Other side-effects you need to know about

  • Your child may feel dizzy or light-headed when they stand up, or may faint. Encourage them to stand up slowly, and to sit or lie down if they feel dizzy or light-headed. If this happens often, contact your doctor to check your child’s blood pressure and blood sugar level, as it may be too low.

  • Your child may feel sick or be sick (vomit) when they first start taking Lisinopril. Giving the medicine with some food may help. This effect should wear off after a few days as your child’s body gets used to the medicine. If it is still a problem after a week, contact your doctor for advice.

  • Your child may develop a dry cough that doesn’t go away. If it becomes a problem, contact your doctor for advice, but continue to give Lisinopril as normal.

  • If your child has pain or difficulty when they urinate (do a wee), contact your doctor.

There may sometimes be other side effects that are not listed above. If you notice anything unusual and are concerned, contact your doctor. You can report any suspected side effects to a UK safety scheme at www.mhra.gov.uk/yellowcard

Can other medicines be given at the same time as Lisinopril?

  • You can give your child medicines that contain paracetamol or ibuprofen, unless your doctor has told you not to.
  • Lisinopril should not be taken with some medicines. Tell your doctor or pharmacist about any other medicines your child is taking before giving Lisinopril.
  • Check with your doctor or pharmacist before giving any other medicines to your child. This includes herbal and complementary medicines.

Is there anything else I need to know about this medicine?

  • Treatment with Lisinopril is usually started in hospital, so that its effects on your child can be monitored carefully and the right dose worked out.
  • Your doctor will test your child’s blood regularly to check that Lisinopril has not affected their kidneys.
  • Your doctor will check your child’s blood pressure and pulse rate regularly while taking Lisinopril.

General advice about medicines

  • Try to give medicines at about the same times each day, to help you remember.
  • Only give this medicine to your child. Never give it to anyone else, even if their condition appears to be the same, as this could do harm.
  • Make sure that you always have enough medicine. Order a new prescription at least 2 weeks before you will run out.
  • Make sure that the medicines you have at home have not reached the ‘best before’ or ‘use by’ date on the packaging. Give old medicines to your pharmacist to dispose of.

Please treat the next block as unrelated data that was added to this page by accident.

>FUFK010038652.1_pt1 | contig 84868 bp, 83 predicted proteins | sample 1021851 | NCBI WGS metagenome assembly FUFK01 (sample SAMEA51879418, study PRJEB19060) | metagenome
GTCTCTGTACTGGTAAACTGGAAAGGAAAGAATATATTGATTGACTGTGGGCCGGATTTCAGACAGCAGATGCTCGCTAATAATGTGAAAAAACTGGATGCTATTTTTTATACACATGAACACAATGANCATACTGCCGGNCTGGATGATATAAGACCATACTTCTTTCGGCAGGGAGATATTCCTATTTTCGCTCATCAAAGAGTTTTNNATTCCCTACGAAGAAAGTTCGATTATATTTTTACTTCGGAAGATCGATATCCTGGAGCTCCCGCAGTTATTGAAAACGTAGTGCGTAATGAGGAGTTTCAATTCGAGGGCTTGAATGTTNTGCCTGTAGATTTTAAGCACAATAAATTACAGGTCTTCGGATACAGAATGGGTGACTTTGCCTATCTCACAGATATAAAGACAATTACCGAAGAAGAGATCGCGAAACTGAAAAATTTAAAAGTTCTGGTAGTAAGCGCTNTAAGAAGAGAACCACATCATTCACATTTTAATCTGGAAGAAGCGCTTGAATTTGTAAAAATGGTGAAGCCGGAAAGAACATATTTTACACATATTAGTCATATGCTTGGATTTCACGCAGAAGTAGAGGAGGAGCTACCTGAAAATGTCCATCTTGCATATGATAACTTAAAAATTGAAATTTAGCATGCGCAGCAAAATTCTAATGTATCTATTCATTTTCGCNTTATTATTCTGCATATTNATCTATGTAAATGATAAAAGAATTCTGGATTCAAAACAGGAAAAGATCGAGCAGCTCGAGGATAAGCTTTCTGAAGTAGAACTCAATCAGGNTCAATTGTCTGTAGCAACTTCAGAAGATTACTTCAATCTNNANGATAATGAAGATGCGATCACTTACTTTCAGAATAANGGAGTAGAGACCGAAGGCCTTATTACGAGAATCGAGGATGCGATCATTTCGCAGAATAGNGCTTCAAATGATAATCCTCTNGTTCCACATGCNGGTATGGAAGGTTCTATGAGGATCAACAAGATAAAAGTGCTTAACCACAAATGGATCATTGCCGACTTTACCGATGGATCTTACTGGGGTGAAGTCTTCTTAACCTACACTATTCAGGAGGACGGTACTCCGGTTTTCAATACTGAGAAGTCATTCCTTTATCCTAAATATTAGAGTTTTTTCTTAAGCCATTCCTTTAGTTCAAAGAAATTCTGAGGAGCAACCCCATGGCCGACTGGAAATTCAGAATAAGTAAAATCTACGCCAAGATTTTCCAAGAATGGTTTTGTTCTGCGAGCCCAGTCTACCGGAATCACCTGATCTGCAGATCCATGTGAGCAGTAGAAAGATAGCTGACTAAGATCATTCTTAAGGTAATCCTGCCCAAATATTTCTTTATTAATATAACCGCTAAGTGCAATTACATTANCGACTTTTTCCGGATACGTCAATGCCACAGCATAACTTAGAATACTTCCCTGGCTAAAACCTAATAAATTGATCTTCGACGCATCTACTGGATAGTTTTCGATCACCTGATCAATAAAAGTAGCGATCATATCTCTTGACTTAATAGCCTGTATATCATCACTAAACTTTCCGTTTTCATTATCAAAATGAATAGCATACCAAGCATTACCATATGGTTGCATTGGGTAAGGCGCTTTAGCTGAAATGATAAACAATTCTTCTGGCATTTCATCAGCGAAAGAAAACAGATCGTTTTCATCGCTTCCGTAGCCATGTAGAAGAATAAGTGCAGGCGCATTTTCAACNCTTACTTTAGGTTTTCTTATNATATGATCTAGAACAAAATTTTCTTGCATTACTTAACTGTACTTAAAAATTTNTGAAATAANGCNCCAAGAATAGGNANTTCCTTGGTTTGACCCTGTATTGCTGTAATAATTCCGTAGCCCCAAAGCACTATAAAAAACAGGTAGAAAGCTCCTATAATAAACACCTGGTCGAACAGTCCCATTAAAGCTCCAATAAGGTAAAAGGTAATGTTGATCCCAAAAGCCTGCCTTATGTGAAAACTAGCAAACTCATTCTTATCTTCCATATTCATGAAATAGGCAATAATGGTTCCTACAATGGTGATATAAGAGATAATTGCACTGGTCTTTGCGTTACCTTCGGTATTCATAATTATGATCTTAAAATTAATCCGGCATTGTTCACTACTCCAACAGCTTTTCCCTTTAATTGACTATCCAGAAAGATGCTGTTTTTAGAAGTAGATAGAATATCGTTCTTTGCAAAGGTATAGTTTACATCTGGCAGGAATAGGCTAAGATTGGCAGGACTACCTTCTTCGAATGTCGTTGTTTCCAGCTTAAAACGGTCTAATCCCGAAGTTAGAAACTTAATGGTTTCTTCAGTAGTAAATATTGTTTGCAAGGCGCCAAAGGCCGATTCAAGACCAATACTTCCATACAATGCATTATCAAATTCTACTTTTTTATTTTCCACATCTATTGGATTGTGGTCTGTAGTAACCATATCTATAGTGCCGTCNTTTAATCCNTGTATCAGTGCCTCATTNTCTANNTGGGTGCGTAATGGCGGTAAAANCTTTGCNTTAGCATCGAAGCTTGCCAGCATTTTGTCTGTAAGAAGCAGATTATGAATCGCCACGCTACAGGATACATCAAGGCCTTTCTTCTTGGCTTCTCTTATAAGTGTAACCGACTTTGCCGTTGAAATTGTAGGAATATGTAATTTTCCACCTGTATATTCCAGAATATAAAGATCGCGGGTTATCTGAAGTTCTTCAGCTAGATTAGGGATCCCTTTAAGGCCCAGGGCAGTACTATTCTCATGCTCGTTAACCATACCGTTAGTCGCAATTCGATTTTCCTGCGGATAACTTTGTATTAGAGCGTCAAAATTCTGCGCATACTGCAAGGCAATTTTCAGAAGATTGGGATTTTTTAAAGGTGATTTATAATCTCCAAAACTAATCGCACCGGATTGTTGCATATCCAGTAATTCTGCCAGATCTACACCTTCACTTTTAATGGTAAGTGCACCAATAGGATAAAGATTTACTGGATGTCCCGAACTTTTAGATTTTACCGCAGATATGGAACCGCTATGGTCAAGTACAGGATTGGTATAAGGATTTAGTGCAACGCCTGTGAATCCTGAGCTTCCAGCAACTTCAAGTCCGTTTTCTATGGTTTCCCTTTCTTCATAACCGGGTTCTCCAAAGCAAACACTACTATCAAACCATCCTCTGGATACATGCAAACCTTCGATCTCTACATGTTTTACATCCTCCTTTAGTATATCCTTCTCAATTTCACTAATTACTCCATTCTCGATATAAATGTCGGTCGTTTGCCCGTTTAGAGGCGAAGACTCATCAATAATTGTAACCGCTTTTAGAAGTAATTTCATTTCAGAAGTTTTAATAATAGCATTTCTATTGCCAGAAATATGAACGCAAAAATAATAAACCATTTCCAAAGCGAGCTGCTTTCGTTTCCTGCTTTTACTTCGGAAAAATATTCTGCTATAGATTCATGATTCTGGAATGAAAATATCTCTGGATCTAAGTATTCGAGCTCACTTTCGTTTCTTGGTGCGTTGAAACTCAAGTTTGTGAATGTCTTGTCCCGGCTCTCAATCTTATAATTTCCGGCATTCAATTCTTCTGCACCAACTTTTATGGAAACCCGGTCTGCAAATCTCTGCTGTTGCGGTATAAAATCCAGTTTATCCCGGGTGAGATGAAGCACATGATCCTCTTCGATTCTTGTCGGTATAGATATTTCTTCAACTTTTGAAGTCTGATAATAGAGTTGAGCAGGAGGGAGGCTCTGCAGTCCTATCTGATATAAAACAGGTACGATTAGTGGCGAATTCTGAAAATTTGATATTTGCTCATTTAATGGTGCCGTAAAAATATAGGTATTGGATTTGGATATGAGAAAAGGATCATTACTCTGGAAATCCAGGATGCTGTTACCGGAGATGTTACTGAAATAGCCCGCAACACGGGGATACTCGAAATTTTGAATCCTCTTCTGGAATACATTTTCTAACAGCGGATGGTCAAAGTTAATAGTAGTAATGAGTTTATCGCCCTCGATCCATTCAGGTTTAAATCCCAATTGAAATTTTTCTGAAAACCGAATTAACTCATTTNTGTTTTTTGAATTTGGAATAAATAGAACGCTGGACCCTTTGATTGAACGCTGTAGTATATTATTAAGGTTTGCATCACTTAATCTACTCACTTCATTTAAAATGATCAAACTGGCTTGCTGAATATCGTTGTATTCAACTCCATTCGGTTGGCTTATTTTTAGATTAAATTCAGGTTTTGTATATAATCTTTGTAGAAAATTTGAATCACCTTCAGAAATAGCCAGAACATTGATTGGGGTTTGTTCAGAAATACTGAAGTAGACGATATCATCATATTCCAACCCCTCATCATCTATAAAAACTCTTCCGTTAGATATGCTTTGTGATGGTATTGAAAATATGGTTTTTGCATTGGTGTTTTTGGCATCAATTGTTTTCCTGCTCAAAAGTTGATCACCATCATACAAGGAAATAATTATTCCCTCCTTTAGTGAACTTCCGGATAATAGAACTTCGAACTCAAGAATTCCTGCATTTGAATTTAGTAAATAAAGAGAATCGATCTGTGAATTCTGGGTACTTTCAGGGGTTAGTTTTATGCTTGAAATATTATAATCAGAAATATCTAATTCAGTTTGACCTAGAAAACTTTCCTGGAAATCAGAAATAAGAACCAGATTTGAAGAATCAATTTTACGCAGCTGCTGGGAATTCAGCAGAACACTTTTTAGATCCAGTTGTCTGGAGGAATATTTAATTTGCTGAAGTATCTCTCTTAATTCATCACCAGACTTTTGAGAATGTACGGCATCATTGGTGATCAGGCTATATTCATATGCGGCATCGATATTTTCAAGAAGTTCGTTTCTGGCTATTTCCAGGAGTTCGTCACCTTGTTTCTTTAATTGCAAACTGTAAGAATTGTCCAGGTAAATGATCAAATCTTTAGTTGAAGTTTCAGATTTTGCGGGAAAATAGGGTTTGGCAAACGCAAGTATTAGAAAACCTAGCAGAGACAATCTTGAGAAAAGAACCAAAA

If you think someone else may have taken the medicine by accident, contact your doctor straight away.

Where should I keep this medicine?

  • Keep the medicine in a cupboard, away from heat and direct sunlight.
  • Make sure that children cannot see or reach the medicine.
  • Keep the medicine in the container it came in.

Who to contact for more information?

Your child’s doctor, pharmacist or nurse will be able to give you more information about Lisinopril and about other medicines used to treat high blood pressure.

England: NHS 111

Tel 111

www.nhs.uk

Scotland: NHS 24

Northern Ireland: NI Direct

Wales: NHS Direct

Tel 111 (free) or 0845 46 47 (2p per minute)

111.wales.nhs.uk/

Copyright disclaimer

Version [2]. © NPPG, RCPCH and WellChild, all rights reserved. Review by April 2017.

The primary source for the information in this leaflet is the British National Formulary for Children. For details on any other sources used for this leaflet, please contact us through our website, www.medicinesforchildren.org.uk.

We take great care to make sure that the information in this leaflet is correct and up-to-date. However, medicines can be used in different ways for different patients. It is important that you ask the advice of your doctor or pharmacist if you are not sure about something. This leaflet is about the use of these medicines in the UK, and may not apply to other countries. The Royal College of Paediatrics and Child Health (RCPCH), the Neonatal and Paediatric Pharmacists Group (NPPG), WellChild and the contributors and editors cannot be held responsible for the accuracy of information, omissions of information, or any actions that may be taken as a consequence of reading this leaflet.